Written by Craig D. Robins, Esq.
Whether you file for Chapter 7 bankruptcy or Chapter 13, you will have a brief hearing at the bankruptcy court which is called the meeting of creditors.
Also known as the section 341 hearing, this is when the court-appointed trustee will examine you and ask you questions about your case. Even though it is called the meeting of creditors and even though your creditors will receive notice of the meeting, it is highly unlikely that they will show up.
For the most part, credit card companies and creditors who are owed medical debt will not attend, but some creditors are much more likely to appear: a local individual creditor who may have given a personal loan to the debtor, a separated or divorced spouse who is owed maintenance and support, or a business creditor whose account the debtor personally guaranteed.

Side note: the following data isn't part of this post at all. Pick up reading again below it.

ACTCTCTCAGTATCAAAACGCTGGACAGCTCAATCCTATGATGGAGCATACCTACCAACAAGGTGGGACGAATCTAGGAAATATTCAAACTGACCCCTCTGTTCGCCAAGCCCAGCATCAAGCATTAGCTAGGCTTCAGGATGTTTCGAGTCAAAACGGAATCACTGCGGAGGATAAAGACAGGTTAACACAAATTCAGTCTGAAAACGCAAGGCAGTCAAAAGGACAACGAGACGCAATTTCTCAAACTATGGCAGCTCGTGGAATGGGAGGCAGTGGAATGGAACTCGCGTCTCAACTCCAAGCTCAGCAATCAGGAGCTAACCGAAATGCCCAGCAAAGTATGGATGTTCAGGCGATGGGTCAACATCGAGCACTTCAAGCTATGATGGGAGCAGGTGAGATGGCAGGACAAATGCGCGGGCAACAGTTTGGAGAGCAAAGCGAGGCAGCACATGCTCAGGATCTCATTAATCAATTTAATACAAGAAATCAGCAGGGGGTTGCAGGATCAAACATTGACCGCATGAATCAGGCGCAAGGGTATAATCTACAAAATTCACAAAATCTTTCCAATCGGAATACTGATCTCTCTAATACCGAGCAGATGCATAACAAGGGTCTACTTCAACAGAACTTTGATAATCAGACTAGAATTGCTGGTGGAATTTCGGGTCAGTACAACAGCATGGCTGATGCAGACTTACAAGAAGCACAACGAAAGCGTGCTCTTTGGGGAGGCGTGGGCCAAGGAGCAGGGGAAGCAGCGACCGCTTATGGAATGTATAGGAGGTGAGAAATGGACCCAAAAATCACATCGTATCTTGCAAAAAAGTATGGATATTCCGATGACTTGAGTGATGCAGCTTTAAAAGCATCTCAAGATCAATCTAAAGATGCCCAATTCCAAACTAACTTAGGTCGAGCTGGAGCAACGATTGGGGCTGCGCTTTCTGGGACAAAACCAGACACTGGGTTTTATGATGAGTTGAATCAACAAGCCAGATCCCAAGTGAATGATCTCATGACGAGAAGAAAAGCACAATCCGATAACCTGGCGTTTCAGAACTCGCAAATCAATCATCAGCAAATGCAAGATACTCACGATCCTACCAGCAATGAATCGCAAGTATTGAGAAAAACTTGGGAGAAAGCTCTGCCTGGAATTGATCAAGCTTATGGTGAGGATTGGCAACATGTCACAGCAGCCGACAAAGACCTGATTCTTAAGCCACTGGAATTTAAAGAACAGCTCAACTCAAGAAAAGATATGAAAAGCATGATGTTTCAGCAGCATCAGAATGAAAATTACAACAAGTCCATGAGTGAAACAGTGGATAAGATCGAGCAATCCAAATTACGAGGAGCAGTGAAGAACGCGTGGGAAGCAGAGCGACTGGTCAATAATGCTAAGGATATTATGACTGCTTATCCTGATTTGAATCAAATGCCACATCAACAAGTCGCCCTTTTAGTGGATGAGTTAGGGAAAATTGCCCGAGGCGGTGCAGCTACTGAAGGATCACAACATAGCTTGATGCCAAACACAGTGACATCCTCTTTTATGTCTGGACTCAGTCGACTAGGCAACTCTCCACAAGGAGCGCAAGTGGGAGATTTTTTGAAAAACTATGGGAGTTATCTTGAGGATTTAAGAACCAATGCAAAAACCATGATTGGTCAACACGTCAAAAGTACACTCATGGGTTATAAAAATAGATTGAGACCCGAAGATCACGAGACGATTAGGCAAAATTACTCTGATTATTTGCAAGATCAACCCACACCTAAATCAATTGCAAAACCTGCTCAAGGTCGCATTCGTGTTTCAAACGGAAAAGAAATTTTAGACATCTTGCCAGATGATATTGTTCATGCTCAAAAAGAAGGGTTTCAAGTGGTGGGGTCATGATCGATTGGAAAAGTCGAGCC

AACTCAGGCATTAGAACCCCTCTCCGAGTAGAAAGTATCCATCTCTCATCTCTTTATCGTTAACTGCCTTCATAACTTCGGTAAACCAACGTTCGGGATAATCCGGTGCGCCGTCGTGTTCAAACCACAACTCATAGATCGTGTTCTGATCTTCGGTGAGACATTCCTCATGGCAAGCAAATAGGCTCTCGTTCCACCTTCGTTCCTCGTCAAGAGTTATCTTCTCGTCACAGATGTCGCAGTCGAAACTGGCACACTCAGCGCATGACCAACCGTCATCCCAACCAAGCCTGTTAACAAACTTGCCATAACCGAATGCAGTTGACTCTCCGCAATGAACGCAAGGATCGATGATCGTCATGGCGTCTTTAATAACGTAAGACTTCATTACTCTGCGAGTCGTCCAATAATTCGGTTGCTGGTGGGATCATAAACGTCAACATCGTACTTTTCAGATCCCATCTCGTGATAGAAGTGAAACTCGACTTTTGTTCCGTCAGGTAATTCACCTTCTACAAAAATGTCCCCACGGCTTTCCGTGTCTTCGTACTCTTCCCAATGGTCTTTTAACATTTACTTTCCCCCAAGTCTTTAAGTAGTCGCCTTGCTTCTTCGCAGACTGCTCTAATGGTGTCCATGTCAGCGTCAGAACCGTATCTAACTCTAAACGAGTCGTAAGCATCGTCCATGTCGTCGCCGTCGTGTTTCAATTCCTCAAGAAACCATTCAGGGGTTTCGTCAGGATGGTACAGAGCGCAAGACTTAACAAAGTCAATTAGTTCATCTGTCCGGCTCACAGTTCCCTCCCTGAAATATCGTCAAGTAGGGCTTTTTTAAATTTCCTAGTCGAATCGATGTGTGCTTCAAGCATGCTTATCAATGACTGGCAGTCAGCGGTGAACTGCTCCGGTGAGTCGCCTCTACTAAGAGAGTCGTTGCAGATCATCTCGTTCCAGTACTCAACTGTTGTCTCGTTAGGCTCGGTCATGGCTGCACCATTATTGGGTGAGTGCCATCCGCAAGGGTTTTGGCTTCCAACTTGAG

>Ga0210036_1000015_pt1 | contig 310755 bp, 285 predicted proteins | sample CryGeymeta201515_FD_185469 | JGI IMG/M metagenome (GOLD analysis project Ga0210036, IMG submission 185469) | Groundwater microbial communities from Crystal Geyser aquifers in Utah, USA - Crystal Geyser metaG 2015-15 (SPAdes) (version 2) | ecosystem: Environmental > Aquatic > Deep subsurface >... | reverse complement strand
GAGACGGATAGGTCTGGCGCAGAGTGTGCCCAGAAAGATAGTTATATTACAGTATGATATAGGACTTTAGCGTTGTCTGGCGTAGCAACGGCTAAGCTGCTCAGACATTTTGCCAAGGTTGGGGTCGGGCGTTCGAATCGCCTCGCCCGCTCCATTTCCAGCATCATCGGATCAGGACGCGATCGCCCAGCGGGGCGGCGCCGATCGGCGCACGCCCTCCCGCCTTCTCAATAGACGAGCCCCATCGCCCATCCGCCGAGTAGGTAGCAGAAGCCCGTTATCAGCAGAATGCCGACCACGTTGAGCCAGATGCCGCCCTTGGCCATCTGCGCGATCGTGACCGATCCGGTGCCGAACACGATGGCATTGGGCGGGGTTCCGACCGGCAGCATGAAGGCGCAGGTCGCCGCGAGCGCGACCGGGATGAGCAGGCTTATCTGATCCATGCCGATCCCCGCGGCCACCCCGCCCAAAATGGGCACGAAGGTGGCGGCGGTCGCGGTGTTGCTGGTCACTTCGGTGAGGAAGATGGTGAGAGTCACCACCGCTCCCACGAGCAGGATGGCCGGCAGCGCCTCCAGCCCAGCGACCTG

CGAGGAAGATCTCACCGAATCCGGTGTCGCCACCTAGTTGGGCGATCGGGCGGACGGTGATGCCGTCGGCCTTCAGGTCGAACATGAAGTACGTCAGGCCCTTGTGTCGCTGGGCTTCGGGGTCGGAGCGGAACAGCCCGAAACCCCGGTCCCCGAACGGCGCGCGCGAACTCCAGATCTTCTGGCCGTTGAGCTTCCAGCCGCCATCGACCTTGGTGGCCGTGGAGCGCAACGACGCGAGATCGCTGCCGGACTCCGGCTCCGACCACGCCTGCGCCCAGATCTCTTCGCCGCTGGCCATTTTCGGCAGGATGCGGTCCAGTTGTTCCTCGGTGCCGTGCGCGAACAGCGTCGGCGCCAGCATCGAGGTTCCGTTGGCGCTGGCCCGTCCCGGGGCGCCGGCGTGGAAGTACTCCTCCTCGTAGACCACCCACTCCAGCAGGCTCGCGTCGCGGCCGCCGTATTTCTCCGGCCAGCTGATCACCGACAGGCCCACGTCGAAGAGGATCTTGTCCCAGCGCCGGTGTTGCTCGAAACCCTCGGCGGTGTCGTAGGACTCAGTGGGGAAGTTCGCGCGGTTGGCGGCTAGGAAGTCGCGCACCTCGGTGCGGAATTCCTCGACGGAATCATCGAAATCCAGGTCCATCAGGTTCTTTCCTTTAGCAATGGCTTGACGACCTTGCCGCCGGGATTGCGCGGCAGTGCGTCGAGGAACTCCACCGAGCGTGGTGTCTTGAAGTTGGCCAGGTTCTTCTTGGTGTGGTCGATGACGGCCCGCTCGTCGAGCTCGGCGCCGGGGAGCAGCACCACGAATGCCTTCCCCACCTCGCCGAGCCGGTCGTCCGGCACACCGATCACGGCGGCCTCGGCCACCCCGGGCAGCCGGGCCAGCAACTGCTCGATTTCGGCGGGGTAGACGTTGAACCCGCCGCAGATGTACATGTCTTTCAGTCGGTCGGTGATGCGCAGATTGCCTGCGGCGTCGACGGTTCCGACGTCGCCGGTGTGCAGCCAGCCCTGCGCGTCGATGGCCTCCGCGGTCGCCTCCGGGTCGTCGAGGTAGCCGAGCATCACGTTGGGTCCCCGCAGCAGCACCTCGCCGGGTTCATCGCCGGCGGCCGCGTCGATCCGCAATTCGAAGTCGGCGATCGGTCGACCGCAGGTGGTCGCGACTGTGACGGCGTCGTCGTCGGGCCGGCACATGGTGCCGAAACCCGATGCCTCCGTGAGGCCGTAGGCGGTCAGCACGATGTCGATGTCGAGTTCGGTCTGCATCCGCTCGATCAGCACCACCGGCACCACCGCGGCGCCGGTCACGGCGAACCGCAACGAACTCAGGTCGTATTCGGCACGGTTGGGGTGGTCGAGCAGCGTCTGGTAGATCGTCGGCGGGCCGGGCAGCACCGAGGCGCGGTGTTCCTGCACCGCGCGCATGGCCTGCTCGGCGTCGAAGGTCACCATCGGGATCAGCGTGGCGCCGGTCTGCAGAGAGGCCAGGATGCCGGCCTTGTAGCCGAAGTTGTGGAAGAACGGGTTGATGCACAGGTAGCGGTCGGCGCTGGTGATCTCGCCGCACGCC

These types of creditors may show up on their own, or with counsel who is not familiar with bankruptcy procedure, or with very experienced bankruptcy counsel. Sometimes a local creditor will attend because they are unsophisticated and under the mistaken notion that they are required to appear.